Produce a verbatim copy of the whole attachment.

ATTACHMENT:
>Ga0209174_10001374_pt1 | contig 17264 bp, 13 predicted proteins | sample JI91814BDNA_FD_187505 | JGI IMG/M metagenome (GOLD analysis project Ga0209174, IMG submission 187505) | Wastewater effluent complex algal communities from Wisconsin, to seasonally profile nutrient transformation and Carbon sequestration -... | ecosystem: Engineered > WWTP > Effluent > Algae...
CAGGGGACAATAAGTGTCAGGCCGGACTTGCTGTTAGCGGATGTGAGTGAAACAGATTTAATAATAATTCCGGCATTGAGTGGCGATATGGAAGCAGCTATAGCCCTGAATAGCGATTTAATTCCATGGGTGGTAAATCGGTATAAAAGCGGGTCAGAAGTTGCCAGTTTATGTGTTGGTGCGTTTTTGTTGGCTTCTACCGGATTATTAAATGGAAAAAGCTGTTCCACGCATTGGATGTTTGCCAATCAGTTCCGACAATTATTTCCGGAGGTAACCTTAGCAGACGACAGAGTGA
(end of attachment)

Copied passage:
>Ga0209174_10001374_pt1 | contig 17264 bp, 13 predicted proteins | sample JI91814BDNA_FD_187505 | JGI IMG/M metagenome (GOLD analysis project Ga0209174, IMG submission 187505) | Wastewater effluent complex algal communities from Wisconsin, to seasonally profile nutrient transformation and Carbon sequestration -... | ecosystem: Engineered > WWTP > Effluent > Algae...
CAGGGGACAATAAGTGTCAGGCCGGACTTGCTGTTAGCGGATGTGAGTGAAACAGATTTAATAATAATTCCGGCATTGAGTGGCGATATGGAAGCAGCTATAGCCCTGAATAGCGATTTAATTCCATGGGTGGTAAATCGGTATAAAAGCGGGTCAGAAGTTGCCAGTTTATGTGTTGGTGCGTTTTTGTTGGCTTCTACCGGATTATTAAATGGAAAAAGCTGTTCCACGCATTGGATGTTTGCCAATCAGTTCCGACAATTATTTCCGGAGGTAACCTTAGCAGACGACAGAGTGA